Moonrise Kingdom marks the most singularly Wes Andersony film of Wes Anderson’s career to date. It also represents a perfect vehicle for the quirks and tics that define his vision as a filmmaker– that impeccable and odd sense of style, seen in his set designs, costuming choices, and musical accompaniments, as well as the trademark dryness which accents nearly every line of dialogue spoken in his pictures. The Anderson aesthetic, a hard dividing line between his admirers and detractors, feels even more suited to his latest offering than it did three years ago in Fantastic Mr. Fox; its inherent whimsy and quirkiness make for a natural fit within Moonrise Kingdom‘s fairytale mode, bestowing a genuinely sweet-tempered touch of innocence upon what easily amounts to Anderson’s best effort yet.
That may seem like high praise for one of the few working auteurs today truly deserving of the label. But relegating adult characters to the background in favor of child protagonists allows Anderson to follow the recurring themes of his cinema from a place of purely youthful inexperience, and in doing so explore them anew. Anderson has examined the lasting and detrimental effects familial dysfunction can have on children (The Royal Tenenbaums) and fashioned an emotionally and socially alienated misfit into his protagonist (Rushmore) before, but Moonrise Kingdom handles the heartache inflicted by both directly from the perspective of actual kids instead of the adult offspring of a principal character and a precocious high school student. Sometimes, a change in viewpoint can make a world of difference.
Here, Anderson filters each of the aforementioned thematic matters through the budding romance between Sam Shakusky and Suzy Bishop (newcomers Jared Gilman and Kara Hayward), two twelve-year-old loners residing on a New England island. During a year of pen pal correspondence, they hatch a plot to run away together in the summer of ’65; the ensuing search for the pair collects a frantic crew including Suzy’s parents (Frances McDormand and Bill Murray), the local police captain (Bruce Willis), and Sam’s scout master (Edward Norton), each of whom bears the burden of their individual and varying forms of mid-life ennui. And all the while, the threat of an approaching, massive storm looms large over the film’s unfolding events.
It’s in the stark contrast between its two stories– Sam and Suzy’s wholly, naïvely tender and touching woodland foray, and the adults’ clumsy, well-intentioned attempts to find the couple while managing their own baggage– that Moonrise Kingdom finds its unique voice in Anderson’s body of work. The film balances the straightforward and pure love between its youthful leads against the far more faded sheen of adulthood, with its painful intricacies and compromises; it’s a loaded comparison, and Anderson knows it. If Sam and Suzy find happiness with each other now, what happens when they grow up, especially considering the blueprints for adulthood laid out for them by the authority figures of their lives? Mr. and Mrs. Bishop communicate with one another using bullhorns, and they sleep in separate beds; Captain Sharp lives alone in a trailer, disheveled and defeated by the rejection of the woman he loves; Scout Master Ward defines himself entirely by his success as a leader to the boys in his troop. Does life really peak at twelve? Do we all go downhill following the first elated expression of physical and emotional love in our lives?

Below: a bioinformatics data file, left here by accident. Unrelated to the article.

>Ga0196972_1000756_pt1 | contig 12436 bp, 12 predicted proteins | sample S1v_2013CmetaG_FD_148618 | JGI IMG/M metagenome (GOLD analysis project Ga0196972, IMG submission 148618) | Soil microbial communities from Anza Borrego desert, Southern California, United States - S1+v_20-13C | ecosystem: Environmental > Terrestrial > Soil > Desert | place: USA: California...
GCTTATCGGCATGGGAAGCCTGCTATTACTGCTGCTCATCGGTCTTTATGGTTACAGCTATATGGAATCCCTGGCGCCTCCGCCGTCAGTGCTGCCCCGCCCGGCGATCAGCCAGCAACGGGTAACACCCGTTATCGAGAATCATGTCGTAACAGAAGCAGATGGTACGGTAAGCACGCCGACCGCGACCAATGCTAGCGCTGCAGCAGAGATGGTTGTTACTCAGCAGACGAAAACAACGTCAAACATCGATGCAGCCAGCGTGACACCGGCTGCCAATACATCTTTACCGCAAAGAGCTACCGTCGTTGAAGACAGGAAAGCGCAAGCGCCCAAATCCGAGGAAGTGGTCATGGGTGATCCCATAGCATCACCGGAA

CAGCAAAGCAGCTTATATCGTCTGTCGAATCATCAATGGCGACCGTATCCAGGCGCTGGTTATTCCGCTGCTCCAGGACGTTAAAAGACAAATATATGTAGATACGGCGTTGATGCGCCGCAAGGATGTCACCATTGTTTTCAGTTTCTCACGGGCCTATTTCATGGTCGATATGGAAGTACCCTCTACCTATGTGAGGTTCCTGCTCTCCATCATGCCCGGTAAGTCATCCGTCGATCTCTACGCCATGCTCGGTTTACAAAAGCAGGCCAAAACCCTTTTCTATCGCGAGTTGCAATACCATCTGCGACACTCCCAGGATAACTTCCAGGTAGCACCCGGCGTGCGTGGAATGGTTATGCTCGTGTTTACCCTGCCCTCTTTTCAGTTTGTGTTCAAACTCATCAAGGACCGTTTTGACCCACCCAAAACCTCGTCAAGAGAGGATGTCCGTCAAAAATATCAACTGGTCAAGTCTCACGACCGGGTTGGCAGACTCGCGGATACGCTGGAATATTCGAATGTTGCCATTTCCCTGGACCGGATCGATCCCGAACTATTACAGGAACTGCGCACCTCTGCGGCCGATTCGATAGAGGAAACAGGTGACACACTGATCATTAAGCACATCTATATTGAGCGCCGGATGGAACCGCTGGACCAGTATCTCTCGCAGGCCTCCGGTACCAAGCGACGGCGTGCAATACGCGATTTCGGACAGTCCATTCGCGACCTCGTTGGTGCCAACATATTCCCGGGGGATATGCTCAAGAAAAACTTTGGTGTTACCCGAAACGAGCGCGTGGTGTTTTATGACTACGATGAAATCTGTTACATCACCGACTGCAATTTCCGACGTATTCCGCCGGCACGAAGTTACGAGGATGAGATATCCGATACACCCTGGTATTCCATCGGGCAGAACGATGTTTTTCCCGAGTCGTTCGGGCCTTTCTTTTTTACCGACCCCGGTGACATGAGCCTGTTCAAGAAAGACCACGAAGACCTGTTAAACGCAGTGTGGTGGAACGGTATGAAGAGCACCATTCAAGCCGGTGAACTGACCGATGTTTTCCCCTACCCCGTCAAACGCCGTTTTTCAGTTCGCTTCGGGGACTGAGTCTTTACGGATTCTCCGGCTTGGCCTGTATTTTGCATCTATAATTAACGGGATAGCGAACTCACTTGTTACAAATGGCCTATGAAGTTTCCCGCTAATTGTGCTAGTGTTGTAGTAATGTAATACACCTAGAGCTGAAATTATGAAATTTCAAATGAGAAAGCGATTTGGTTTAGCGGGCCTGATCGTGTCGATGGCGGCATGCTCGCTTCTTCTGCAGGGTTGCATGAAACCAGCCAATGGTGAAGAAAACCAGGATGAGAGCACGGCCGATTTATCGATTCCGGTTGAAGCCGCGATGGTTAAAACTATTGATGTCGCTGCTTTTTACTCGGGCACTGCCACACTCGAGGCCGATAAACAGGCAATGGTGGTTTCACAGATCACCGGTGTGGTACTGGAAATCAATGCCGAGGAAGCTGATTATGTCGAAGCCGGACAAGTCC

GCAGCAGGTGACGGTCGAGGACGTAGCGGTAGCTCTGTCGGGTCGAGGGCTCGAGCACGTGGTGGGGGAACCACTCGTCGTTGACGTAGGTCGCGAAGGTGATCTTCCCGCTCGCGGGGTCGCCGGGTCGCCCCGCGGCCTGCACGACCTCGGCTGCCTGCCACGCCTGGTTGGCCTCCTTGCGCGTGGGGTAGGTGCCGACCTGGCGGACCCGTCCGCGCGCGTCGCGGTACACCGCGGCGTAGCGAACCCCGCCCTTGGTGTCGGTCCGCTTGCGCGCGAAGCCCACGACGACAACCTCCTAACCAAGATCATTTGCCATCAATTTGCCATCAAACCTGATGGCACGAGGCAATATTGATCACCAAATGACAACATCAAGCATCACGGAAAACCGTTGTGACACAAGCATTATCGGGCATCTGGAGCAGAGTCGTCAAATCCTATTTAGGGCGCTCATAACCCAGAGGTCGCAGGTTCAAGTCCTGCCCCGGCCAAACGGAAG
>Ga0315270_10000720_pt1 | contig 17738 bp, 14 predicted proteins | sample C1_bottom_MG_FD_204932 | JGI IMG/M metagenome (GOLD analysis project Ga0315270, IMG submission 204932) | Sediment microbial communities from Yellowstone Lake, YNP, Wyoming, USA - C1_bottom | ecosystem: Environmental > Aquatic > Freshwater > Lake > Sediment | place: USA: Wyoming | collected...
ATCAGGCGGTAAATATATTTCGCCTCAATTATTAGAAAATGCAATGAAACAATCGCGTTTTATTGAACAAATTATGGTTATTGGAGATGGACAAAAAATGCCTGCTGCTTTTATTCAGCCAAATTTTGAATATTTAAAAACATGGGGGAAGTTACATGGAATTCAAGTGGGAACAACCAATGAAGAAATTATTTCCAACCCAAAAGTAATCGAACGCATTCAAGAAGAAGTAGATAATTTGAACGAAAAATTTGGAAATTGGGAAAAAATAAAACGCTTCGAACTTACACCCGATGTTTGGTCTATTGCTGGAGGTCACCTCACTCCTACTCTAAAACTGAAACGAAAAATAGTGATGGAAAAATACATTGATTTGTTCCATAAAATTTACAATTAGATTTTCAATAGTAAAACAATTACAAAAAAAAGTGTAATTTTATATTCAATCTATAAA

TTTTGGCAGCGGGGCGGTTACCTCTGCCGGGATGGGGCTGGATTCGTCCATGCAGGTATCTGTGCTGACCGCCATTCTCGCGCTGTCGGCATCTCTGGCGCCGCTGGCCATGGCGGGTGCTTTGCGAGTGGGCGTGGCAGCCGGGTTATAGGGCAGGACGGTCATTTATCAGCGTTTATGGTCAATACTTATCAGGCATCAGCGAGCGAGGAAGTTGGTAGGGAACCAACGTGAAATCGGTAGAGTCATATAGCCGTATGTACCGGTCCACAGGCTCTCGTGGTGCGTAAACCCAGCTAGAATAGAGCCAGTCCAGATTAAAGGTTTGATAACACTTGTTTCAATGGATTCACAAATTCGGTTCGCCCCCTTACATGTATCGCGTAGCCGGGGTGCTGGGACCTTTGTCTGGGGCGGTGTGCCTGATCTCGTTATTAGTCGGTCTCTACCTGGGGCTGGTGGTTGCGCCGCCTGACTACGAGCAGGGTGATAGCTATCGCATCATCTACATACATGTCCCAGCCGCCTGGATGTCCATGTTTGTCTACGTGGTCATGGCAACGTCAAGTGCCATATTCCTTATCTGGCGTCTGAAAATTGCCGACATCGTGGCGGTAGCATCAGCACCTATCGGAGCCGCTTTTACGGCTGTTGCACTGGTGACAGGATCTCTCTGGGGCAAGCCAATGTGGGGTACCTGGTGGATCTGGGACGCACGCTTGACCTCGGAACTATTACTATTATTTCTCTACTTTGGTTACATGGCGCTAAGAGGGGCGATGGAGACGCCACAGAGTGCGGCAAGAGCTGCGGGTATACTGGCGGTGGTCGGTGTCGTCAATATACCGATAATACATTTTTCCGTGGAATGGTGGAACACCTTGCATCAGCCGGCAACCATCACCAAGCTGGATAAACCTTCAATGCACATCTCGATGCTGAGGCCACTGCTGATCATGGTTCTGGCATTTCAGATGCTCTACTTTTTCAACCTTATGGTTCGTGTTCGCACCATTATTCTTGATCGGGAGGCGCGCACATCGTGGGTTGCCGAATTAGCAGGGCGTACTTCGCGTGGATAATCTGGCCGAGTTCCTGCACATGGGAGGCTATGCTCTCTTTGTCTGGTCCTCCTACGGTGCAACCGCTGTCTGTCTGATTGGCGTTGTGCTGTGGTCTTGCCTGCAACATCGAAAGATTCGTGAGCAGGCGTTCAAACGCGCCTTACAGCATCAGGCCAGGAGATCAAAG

Maybe dancing on a remote beach to Françoise Hardy’s Le Temps de l’Amour really is as good as it gets, but despite the cynical nuances Anderson brings to Moonrise Kingdom (particularly in the film’s final shot), he seems to be arguing that it’s the grown-ups that have everything wrong. And, frankly, they do– no matter how one chooses to interpret the film’s layers of meaning. Sam and Suzy hold back nothing from each other; in every communication they have with one another, whether literary or conversational, they display total and unabashed honesty. Meanwhile, the adults tend toward staying mum on their own feeling instead of expressing, and they’re all either outright miserable or merely unfulfilled while Sam and Suzy find contented bliss.
Of course, what they share is idealistic. If the adults here have anything “right”, so to speak anyhow, it’s that loves like Sam and Suzy’s can’t– or just don’t– last. But Moonrise Kingdom grounds itself in heightened reality; it plays out like a storybook, bright, colorful, bluntly and optimistically poetic, and utterly devoted to that aforementioned idealism. So what if Sam and Suzy’s relationship of impetuous first love doesn’t hold up to the scrutiny of age and experience? We’re in what amounts to fable territory here. Verisimilitude is scarcely the point.
But that’s one of the hallmarks of Anderson’s work: that odd tension between authenticity and fantasy. There’s no doubt that Moonrise Kingdom is a real story about real people and issues, but it folds its realism into an enchanting children’s yarn about the dangers of growing up. For every bit of twee sensibility, unapologetic absurdity, or dead-pan oddity, there’s an earnest, genuine performance from one of the cast members– Gilman and Hayward, notably, turn out incredibly effective work in their debut performances, while Willis plays beautifully against type in one of his most memorable recent performances. (In fact, everyone here is at their best, playing Anderson’s understated sense of humor, physical or otherwise, with simple ease, and their respective heartbreaks with surprising grace.) Ultimately, what makes Moonrise Kingdom so excellent lies in how Anderson synthesizes the two elements; it’s a film that looks like a combination of Norm Rockwell, Davey Crockett, and Boy’s Life imagery brought to life, but also a film with a truthful and heartfelt soul.